“Boys State”, “The Fight” to screen at AFI Docs ’20

Washington DC’s American Film Institute has unveiled the full slate of films being presented digitally at the 2020 edition of AFI Docs. The 18th annual edition of the documentary festival and conference was re-imagined ...
June 8, 2020

Washington DC’s American Film Institute has unveiled the full slate of films being presented digitally at the 2020 edition of AFI Docs.

The 18th annual edition of the documentary festival and conference was re-imagined in May as a global, online film festival in response to the ongoing COVID-19 pandemic.

Featured in the 2020 lineup will be 59 films from 11 countries and 12 virtual world premieres. The lineup is also bolstered by directors who identify as women (61%), people of color (25%) and LGBTQ (14%) across its Special Presentations, Feature Films, Cinema’s Legacy, Episodic and Short Film sections.

The five-day documentary festival will present its lineup of non-fiction fare digitally from June 17 to 21 on

As previously announced, the festival will open with Jesse Moss and Amanda McBaine’s Boys State (pictured), which follows a group of teenage boys at an annual civic program hosted by the American Legion in Austin, Texas.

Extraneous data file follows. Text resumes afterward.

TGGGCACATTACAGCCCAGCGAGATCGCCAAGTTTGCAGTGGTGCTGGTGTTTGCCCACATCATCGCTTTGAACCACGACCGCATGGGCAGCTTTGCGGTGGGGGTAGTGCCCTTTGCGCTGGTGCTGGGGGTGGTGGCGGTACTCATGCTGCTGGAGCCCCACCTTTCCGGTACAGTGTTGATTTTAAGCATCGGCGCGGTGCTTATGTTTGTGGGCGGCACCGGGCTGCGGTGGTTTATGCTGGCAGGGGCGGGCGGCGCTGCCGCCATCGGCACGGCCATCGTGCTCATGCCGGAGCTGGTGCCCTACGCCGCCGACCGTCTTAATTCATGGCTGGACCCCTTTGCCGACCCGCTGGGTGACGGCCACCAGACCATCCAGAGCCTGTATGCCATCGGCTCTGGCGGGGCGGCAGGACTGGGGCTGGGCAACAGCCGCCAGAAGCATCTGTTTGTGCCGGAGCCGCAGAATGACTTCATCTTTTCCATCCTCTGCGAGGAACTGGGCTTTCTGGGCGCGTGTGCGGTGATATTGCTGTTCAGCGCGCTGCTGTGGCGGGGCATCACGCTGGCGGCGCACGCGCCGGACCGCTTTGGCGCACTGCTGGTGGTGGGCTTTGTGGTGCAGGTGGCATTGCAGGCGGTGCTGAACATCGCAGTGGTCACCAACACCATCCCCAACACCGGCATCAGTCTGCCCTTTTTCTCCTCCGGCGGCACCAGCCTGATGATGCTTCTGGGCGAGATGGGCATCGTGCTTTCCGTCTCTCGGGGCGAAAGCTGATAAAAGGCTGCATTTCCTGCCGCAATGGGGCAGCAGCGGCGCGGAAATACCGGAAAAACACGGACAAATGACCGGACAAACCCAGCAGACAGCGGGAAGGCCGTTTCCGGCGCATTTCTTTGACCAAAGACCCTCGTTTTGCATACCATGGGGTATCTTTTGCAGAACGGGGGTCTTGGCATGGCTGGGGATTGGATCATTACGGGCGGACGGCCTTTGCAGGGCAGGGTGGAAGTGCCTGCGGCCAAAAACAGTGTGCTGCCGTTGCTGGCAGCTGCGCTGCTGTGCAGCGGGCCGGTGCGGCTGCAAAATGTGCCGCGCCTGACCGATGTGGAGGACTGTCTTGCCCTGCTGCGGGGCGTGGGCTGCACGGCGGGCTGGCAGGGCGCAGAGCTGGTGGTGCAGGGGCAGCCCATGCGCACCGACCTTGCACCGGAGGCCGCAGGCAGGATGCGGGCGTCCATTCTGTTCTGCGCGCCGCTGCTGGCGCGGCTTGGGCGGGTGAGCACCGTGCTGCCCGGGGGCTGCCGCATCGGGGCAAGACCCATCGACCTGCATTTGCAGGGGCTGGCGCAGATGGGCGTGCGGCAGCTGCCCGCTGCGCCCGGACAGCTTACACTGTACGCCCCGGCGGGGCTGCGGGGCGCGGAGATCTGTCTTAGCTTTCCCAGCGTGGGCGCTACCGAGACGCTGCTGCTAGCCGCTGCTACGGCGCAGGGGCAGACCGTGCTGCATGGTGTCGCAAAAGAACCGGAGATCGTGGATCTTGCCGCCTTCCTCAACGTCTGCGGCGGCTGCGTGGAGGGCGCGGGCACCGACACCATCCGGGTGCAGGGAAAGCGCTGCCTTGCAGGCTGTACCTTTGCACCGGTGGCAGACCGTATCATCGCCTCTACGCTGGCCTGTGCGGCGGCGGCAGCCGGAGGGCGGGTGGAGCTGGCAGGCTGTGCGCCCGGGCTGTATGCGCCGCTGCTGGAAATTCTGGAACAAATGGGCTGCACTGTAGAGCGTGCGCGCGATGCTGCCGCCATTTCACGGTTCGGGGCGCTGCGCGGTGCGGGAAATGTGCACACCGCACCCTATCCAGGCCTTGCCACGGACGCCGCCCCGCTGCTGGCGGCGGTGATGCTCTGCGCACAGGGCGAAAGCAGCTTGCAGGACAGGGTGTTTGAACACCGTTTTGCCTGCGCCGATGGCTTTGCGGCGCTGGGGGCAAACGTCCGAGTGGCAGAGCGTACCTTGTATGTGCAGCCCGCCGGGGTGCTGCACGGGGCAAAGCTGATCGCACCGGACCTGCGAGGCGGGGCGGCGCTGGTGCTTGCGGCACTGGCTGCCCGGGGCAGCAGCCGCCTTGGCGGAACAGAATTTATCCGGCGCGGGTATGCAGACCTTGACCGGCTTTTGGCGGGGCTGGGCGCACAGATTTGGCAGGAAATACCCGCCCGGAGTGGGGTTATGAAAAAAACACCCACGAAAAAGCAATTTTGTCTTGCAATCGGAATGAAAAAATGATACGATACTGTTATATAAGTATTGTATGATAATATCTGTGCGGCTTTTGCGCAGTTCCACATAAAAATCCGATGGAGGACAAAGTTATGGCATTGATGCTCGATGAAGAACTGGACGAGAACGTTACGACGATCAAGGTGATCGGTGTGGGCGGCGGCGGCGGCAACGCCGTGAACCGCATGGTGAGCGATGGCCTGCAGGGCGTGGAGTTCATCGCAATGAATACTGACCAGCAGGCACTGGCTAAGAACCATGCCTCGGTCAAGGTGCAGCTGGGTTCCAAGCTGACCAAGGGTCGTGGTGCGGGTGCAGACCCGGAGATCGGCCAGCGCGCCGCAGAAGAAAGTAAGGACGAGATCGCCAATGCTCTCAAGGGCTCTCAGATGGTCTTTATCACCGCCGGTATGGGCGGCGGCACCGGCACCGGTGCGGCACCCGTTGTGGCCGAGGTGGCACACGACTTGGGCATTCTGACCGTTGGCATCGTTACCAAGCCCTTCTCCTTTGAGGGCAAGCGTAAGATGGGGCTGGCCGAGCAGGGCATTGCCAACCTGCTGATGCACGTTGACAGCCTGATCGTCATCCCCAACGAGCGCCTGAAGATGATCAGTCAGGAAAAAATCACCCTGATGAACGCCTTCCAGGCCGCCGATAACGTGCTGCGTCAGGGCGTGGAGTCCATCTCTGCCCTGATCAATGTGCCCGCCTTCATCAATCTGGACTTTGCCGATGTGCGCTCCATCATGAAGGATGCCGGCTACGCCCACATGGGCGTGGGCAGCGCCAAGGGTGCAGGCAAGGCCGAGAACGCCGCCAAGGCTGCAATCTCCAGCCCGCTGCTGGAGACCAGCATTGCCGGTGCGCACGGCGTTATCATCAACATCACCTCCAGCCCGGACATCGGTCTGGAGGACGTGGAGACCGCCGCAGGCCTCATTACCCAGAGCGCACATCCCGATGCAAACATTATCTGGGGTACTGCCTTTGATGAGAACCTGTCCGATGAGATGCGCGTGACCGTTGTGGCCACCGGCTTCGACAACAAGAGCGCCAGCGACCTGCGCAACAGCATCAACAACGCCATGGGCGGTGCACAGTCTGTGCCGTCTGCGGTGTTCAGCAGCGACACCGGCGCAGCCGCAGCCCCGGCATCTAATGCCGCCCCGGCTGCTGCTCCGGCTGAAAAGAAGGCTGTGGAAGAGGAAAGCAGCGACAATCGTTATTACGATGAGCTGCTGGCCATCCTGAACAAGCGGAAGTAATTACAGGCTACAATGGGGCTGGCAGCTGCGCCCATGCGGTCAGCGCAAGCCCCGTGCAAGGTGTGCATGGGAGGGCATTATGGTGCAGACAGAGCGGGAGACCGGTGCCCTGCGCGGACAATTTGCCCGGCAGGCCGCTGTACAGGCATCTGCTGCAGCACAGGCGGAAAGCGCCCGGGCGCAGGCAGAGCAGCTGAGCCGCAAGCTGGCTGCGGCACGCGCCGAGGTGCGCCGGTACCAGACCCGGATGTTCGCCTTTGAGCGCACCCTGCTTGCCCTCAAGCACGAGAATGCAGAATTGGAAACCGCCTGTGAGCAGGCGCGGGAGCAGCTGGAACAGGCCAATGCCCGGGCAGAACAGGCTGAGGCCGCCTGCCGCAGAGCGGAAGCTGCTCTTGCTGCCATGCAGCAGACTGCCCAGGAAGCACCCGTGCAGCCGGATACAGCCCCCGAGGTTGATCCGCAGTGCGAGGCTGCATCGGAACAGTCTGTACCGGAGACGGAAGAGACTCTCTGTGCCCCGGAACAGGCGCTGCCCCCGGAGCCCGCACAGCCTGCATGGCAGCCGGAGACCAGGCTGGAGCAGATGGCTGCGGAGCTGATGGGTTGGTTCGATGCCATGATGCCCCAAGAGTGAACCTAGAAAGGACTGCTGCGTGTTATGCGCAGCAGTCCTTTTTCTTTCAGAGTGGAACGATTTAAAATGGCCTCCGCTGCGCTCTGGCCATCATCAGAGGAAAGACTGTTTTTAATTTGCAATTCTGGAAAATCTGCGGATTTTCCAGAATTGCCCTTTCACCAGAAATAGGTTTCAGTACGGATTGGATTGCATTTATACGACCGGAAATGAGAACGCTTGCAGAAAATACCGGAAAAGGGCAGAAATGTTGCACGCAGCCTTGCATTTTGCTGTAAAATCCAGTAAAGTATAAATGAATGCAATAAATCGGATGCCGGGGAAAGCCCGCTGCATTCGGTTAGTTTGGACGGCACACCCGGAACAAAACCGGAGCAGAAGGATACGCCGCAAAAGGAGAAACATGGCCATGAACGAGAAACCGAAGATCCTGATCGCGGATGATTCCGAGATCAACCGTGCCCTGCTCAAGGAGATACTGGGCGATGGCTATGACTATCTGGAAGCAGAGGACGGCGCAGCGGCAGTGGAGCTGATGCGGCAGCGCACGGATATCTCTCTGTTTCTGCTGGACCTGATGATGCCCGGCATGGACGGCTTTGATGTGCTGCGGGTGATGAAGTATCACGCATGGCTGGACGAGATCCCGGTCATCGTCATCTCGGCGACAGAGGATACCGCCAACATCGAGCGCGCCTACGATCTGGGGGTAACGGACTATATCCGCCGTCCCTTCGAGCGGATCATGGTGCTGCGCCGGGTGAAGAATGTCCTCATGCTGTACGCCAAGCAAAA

Closing the festival will be Mary Wharton’s Jimmy Carter Rock & Roll President, which charts the mostly forgotten story of how Carter forged a tight bond with musicians such as Willie Nelson, the Allman Brothers, Bob Dylan, Dolly Parton and others.

Elyse Steinberg, Josh Kriegman and Eli Despres’ The Fight, meanwhile, will serve as AFI Docs’ centerpiece screening. The 96-minute film, which world premiered at Sundance ’20, offers an in-depth look at how civil liberties battles are fought and the ACLU lawyers on the front lines of an increasingly polarized legal landscape.

Also included in the Special Screenings section are Elizabeth Barret and Wendy Ewald’s Portraits and Dreams and Ron Howard’s Rebuilding Paradise.

“Now more than ever, it is important to expand our perspectives and listen to voices that may differ from our own, and this year’s festival includes a diverse range of insights and experiences for audiences to share in,” said Michael Lumpkin, director of AFI Festivals, in a statement. “These films explore political and social issues in the U.S. and across the globe, introducing us to the next generation of leaders and shedding new light on figures of the past.”

The Features program, meanwhile, will explore themes and subjects ranging from the intersectionality of race, gender and violence in the Minneapolis police department (Deirdre Fishel’s Women In Blue); the effects of immigration policies under the current administration (Sebastian Junger and Nick Quested’s Blood on the Wall); the importance of reclaiming female sexuality (Maria Finitzo’s Dilemma of Desire); and Asian Americans’ experience gaining full participation in the American political process (Yi Chen’s First Vote).

Elsewhere, Academy Award winners Julia Reichert and Steven Bognar will return to AFI Docs with their latest film, 9to5: The Story of A Movement, which chronicles the 1970s movement for gender equality in the workplace.